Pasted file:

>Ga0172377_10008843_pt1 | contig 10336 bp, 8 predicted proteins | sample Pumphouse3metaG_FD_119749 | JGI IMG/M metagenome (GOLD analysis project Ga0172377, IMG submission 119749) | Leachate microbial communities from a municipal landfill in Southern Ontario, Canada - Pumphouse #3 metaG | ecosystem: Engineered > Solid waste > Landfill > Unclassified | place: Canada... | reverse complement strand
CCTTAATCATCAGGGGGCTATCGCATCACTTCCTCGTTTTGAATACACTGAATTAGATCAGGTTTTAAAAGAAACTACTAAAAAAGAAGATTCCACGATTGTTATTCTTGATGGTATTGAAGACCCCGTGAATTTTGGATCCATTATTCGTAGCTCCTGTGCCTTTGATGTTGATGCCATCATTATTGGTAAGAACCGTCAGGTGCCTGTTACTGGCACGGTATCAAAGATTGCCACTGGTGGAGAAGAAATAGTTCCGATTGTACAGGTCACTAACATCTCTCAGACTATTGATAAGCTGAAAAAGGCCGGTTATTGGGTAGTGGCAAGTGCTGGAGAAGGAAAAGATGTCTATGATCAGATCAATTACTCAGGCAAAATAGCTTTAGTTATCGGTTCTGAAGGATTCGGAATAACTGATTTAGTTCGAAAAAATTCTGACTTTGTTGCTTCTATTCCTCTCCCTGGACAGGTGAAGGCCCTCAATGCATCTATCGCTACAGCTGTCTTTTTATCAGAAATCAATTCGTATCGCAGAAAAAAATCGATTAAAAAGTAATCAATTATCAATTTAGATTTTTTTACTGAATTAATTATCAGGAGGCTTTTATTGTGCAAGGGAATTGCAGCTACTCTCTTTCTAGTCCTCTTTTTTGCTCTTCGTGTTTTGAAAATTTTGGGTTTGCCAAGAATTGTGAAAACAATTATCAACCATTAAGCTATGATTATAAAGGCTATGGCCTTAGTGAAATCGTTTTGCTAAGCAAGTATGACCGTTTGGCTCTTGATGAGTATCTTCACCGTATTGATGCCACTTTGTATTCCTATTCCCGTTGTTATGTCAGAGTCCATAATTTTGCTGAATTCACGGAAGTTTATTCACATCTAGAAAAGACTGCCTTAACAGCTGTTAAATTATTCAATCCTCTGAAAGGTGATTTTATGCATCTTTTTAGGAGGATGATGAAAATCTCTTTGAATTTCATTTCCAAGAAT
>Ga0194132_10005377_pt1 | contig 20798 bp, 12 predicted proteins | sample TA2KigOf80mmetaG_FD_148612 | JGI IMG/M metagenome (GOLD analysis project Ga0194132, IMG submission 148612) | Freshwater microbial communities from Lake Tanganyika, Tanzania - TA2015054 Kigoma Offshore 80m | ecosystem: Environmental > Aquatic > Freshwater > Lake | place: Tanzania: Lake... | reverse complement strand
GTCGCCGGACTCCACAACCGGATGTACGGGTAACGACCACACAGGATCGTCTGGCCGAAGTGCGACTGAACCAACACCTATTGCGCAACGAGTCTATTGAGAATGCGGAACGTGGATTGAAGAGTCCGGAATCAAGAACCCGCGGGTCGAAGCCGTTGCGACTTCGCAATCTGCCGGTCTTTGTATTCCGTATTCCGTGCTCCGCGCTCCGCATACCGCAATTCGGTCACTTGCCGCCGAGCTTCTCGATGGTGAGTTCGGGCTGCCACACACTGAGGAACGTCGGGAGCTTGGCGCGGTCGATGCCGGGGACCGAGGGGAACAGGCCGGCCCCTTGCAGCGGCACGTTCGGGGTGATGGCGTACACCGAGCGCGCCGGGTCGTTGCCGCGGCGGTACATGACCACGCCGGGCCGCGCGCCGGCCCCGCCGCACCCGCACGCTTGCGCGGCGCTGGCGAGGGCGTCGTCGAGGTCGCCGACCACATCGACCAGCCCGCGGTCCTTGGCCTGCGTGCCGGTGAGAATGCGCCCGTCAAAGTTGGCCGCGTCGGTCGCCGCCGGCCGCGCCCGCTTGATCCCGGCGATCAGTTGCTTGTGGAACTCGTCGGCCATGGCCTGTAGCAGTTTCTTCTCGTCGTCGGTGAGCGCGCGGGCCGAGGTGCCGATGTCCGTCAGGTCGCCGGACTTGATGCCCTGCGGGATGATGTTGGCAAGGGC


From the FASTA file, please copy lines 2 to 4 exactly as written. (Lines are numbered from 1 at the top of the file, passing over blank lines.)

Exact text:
CCTTAATCATCAGGGGGCTATCGCATCACTTCCTCGTTTTGAATACACTGAATTAGATCAGGTTTTAAAAGAAACTACTAAAAAAGAAGATTCCACGATTGTTATTCTTGATGGTATTGAAGACCCCGTGAATTTTGGATCCATTATTCGTAGCTCCTGTGCCTTTGATGTTGATGCCATCATTATTGGTAAGAACCGTCAGGTGCCTGTTACTGGCACGGTATCAAAGATTGCCACTGGTGGAGAAGAAATAGTTCCGATTGTACAGGTCACTAACATCTCTCAGACTATTGATAAGCTGAAAAAGGCCGGTTATTGGGTAGTGGCAAGTGCTGGAGAAGGAAAAGATGTCTATGATCAGATCAATTACTCAGGCAAAATAGCTTTAGTTATCGGTTCTGAAGGATTCGGAATAACTGATTTAGTTCGAAAAAATTCTGACTTTGTTGCTTCTATTCCTCTCCCTGGACAGGTGAAGGCCCTCAATGCATCTATCGCTACAGCTGTCTTTTTATCAGAAATCAATTCGTATCGCAGAAAAAAATCGATTAAAAAGTAATCAATTATCAATTTAGATTTTTTTACTGAATTAATTATCAGGAGGCTTTTATTGTGCAAGGGAATTGCAGCTACTCTCTTTCTAGTCCTCTTTTTTGCTCTTCGTGTTTTGAAAATTTTGGGTTTGCCAAGAATTGTGAAAACAATTATCAACCATTAAGCTATGATTATAAAGGCTATGGCCTTAGTGAAATCGTTTTGCTAAGCAAGTATGACCGTTTGGCTCTTGATGAGTATCTTCACCGTATTGATGCCACTTTGTATTCCTATTCCCGTTGTTATGTCAGAGTCCATAATTTTGCTGAATTCACGGAAGTTTATTCACATCTAGAAAAGACTGCCTTAACAGCTGTTAAATTATTCAATCCTCTGAAAGGTGATTTTATGCATCTTTTTAGGAGGATGATGAAAATCTCTTTGAATTTCATTTCCAAGAAT
>Ga0194132_10005377_pt1 | contig 20798 bp, 12 predicted proteins | sample TA2KigOf80mmetaG_FD_148612 | JGI IMG/M metagenome (GOLD analysis project Ga0194132, IMG submission 148612) | Freshwater microbial communities from Lake Tanganyika, Tanzania - TA2015054 Kigoma Offshore 80m | ecosystem: Environmental > Aquatic > Freshwater > Lake | place: Tanzania: Lake... | reverse complement strand
GTCGCCGGACTCCACAACCGGATGTACGGGTAACGACCACACAGGATCGTCTGGCCGAAGTGCGACTGAACCAACACCTATTGCGCAACGAGTCTATTGAGAATGCGGAACGTGGATTGAAGAGTCCGGAATCAAGAACCCGCGGGTCGAAGCCGTTGCGACTTCGCAATCTGCCGGTCTTTGTATTCCGTATTCCGTGCTCCGCGCTCCGCATACCGCAATTCGGTCACTTGCCGCCGAGCTTCTCGATGGTGAGTTCGGGCTGCCACACACTGAGGAACGTCGGGAGCTTGGCGCGGTCGATGCCGGGGACCGAGGGGAACAGGCCGGCCCCTTGCAGCGGCACGTTCGGGGTGATGGCGTACACCGAGCGCGCCGGGTCGTTGCCGCGGCGGTACATGACCACGCCGGGCCGCGCGCCGGCCCCGCCGCACCCGCACGCTTGCGCGGCGCTGGCGAGGGCGTCGTCGAGGTCGCCGACCACATCGACCAGCCCGCGGTCCTTGGCCTGCGTGCCGGTGAGAATGCGCCCGTCAAAGTTGGCCGCGTCGGTCGCCGCCGGCCGCGCCCGCTTGATCCCGGCGATCAGTTGCTTGTGGAACTCGTCGGCCATGGCCTGTAGCAGTTTCTTCTCGTCGTCGGTGAGCGCGCGGGCCGAGGTGCCGATGTCCGTCAGGTCGCCGGACTTGATGCCCTGCGGGATGATGTTGGCAAGGGC